Energy Transfer Company will not be fined for a pipeline explosion that occurred in DeWitt County in June.
A 46-page report from the Railroad Commission of Texas attributes the cause of the pipeline rupture to a bending overload that placed the bottom of the 42-inch pipeline under pressure, causing a fracture along the weld.
No violations were identified by the state oil and gas regulator, according to the report. The Texas Commission on Environmental Quality did not find any violations on the company’s part either, said commission spokeswoman Andrea Morrow.
The explosion occurred about 8 p.m. June 14 and shot flames hundreds of feet into the air. The fire could be seen from 50 miles away.
The heat from the flames melted electric lines, cutting off power to 130 homes. Sixteen people were evacuated from homes near the explosion, according to the report.
No one was injured in the incident, which caused $500,000 in damage. Energy Transfer Company reported to the Texas Commission on Environmental Quality that as much as 165,732 pounds of volatile organic compounds may have burned before the company was able to isolate the line. The natural gas released resulted in an estimated $900,000 loss.
“We concur with the factual details of the incident report issued by the Railroad Commission, including its conclusion that based on the records and information reviewed, no compliance issues were found,” said Energy Transfer Company spokeswoman, Vicki Anderson Granado. “The safe operation and maintenance of our pipelines is our top priority to ensure the safety of our employees, the community and the environment.”
Routine maintenance and inspection were not required on the line because of its classification as a gathering line. But Energy Transfer Company conducted monthly aerial surveys of the line, according to the report.
Mohammad Najafi, an assistant professor and the director of the Center for Underground Infrastructure Research and Education at the University of Texas at Arlington, reviewed the report for the Victoria Advocate.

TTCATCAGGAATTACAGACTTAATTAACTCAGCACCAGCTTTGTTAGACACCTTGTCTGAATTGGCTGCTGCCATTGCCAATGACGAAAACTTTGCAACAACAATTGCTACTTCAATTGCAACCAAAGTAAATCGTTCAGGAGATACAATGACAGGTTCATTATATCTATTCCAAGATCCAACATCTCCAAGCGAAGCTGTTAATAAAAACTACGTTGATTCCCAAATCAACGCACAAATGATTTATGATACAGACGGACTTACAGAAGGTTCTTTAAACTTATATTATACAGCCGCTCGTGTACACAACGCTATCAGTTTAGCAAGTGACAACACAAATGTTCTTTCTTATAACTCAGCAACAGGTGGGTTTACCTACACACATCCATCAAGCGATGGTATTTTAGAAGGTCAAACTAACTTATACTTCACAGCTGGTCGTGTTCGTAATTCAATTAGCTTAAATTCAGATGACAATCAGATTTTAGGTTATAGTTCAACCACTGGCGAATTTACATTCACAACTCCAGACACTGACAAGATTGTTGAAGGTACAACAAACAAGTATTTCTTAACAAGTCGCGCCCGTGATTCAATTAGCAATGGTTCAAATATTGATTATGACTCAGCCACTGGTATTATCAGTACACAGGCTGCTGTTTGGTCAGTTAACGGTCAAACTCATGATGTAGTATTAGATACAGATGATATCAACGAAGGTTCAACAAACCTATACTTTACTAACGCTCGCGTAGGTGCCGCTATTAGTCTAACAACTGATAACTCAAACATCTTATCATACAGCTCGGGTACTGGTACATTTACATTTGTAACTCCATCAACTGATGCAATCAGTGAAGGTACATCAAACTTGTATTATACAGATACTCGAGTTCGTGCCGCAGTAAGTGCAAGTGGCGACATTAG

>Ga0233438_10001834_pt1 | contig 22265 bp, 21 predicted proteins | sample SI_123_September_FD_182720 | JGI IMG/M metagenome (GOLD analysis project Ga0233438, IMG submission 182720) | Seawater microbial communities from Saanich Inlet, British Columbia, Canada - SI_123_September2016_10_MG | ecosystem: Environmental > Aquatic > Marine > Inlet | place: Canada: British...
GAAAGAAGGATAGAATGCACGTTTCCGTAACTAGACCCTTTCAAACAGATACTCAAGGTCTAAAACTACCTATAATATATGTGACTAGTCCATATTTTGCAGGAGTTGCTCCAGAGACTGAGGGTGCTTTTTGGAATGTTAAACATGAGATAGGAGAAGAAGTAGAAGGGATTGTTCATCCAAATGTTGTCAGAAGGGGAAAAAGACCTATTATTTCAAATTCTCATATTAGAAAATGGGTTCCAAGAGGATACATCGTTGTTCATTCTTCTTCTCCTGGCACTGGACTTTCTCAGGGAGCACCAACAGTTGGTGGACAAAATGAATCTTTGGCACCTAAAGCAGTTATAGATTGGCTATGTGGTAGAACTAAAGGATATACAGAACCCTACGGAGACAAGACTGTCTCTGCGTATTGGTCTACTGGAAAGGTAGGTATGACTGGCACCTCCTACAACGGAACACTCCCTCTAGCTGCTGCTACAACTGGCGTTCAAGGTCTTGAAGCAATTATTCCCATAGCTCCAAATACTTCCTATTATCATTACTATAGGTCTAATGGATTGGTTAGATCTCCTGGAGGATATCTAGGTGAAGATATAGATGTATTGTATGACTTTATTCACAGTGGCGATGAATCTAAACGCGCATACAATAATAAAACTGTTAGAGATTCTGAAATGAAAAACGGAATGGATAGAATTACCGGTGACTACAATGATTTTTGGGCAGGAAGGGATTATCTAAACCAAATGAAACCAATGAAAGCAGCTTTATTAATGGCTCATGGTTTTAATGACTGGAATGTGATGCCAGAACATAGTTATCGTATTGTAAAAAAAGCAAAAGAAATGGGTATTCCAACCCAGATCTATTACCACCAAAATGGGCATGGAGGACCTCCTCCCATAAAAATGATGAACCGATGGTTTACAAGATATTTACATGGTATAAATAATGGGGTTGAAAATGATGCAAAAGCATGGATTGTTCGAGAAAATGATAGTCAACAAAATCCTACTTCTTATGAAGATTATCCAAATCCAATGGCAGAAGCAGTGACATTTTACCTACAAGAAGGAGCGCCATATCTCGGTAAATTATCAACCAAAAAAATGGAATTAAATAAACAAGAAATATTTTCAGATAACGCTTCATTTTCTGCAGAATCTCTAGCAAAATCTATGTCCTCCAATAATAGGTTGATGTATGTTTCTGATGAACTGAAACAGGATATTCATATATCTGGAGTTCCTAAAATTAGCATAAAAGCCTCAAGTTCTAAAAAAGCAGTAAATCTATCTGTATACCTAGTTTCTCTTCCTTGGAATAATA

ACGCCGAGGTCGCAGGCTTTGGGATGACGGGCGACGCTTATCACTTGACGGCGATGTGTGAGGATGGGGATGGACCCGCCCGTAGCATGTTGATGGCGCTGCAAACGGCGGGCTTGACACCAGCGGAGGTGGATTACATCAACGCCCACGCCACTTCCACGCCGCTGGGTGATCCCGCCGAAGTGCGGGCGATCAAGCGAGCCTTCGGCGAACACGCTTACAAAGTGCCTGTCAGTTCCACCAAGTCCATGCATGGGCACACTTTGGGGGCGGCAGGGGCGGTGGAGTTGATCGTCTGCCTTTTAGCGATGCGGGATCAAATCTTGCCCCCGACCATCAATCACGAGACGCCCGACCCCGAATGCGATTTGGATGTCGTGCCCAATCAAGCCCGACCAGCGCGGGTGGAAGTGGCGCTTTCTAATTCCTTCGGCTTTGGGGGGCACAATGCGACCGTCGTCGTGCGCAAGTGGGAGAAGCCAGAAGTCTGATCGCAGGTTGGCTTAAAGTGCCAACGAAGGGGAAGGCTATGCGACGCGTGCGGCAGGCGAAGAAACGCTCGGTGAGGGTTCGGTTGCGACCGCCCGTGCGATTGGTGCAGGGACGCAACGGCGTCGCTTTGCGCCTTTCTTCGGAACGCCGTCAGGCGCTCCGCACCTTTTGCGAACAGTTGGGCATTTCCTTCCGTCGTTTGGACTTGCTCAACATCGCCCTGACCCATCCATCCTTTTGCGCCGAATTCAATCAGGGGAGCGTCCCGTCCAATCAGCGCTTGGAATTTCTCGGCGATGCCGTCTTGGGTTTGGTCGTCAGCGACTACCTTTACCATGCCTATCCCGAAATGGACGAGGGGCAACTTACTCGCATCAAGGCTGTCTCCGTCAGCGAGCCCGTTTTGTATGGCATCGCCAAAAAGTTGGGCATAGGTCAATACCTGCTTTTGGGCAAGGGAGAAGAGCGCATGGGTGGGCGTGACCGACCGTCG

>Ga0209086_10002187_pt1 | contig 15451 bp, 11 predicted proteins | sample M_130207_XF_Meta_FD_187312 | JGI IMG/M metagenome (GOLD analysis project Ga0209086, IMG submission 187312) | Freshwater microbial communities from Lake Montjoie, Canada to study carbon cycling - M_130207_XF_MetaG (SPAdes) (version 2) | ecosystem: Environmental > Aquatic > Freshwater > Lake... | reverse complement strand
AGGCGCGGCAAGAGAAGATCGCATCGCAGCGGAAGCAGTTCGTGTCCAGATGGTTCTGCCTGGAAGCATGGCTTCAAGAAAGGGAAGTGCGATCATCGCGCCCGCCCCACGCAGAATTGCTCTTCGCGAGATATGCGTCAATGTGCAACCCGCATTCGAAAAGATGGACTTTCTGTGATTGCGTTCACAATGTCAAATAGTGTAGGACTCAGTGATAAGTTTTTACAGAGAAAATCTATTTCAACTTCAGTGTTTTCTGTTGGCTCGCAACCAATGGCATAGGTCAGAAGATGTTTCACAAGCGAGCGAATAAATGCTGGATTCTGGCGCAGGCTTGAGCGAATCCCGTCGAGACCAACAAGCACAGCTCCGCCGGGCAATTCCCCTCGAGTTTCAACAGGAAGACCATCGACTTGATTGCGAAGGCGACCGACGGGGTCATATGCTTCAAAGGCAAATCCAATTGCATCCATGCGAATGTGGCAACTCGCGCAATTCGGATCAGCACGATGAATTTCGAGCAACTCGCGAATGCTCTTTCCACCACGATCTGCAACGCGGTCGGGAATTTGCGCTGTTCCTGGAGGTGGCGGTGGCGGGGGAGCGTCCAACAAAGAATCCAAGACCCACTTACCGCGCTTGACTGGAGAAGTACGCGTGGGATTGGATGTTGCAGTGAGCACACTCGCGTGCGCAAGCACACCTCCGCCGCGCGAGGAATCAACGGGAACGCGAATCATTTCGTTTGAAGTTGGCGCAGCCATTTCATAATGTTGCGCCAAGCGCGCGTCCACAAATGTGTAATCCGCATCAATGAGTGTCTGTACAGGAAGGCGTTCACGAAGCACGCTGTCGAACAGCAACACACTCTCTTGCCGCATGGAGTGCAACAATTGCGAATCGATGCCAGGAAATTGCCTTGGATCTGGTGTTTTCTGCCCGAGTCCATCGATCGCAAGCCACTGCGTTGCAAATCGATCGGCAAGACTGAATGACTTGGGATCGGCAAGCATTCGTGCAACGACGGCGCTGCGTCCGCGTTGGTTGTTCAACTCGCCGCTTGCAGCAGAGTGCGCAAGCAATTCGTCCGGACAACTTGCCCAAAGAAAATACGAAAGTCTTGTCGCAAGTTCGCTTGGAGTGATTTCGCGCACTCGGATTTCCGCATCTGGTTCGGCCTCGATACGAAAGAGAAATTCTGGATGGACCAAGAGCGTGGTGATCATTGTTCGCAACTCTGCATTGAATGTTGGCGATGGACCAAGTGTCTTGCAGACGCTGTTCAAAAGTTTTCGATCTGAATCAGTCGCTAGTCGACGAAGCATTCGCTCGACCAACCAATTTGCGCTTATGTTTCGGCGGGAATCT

The pipeline appears to have failed because there was not enough bedding underneath the line, he said, causing pressure on the line from above. This may have been worsened by heavy rains, which may have moved sediment around the pipeline.
Welding issues at the joint, internal corrosion, pressure fluctuations and a spike in pressure in the months leading up to the explosion may have exacerbated the situation.
The 42-inch pipeline, which was constructed and installed in 2012, had a maximum allowable pressure of 1,300 pounds per square inch. In the month before the rupture, the pressure fluctuated between 700 psi and 850 psi. And on April 29, about a month and a half before the explosion, there was a spike in pressure of about 1,030 psi.
“The pressure fluctuations create fatigue stress in the pipe. I don’t know how many surge pressures they had per day, but that could be a factor,” Najafi said. “Surge pressures are normal, but pipeline operators must limit the number of surges to a minimum.”
A corrosion monitor on the line measured 0.01 mm to 0.03 mm of metal loss between May 2013 to March 2015, according to the report. That’s not a big metal loss, but it does seem unusual for such a new pipe, Najafi said.
Overall, it appeared the line failed because of installation defects, Najafi said.
But the installation company will not be investigated.
The commission’s investigation only focused on whether the operator broke any pipeline safety rules, said Railroad Commission of Texas spokeswoman Ramona Nye.
But Najafi said the investigation should be more thorough.
“If this happens all the time, then there’s a possibility of injury and property damage,” he said.
This article was written by Sara Sneath from Victoria Advocate, Texas and was legally licensed through the NewsCred publisher network.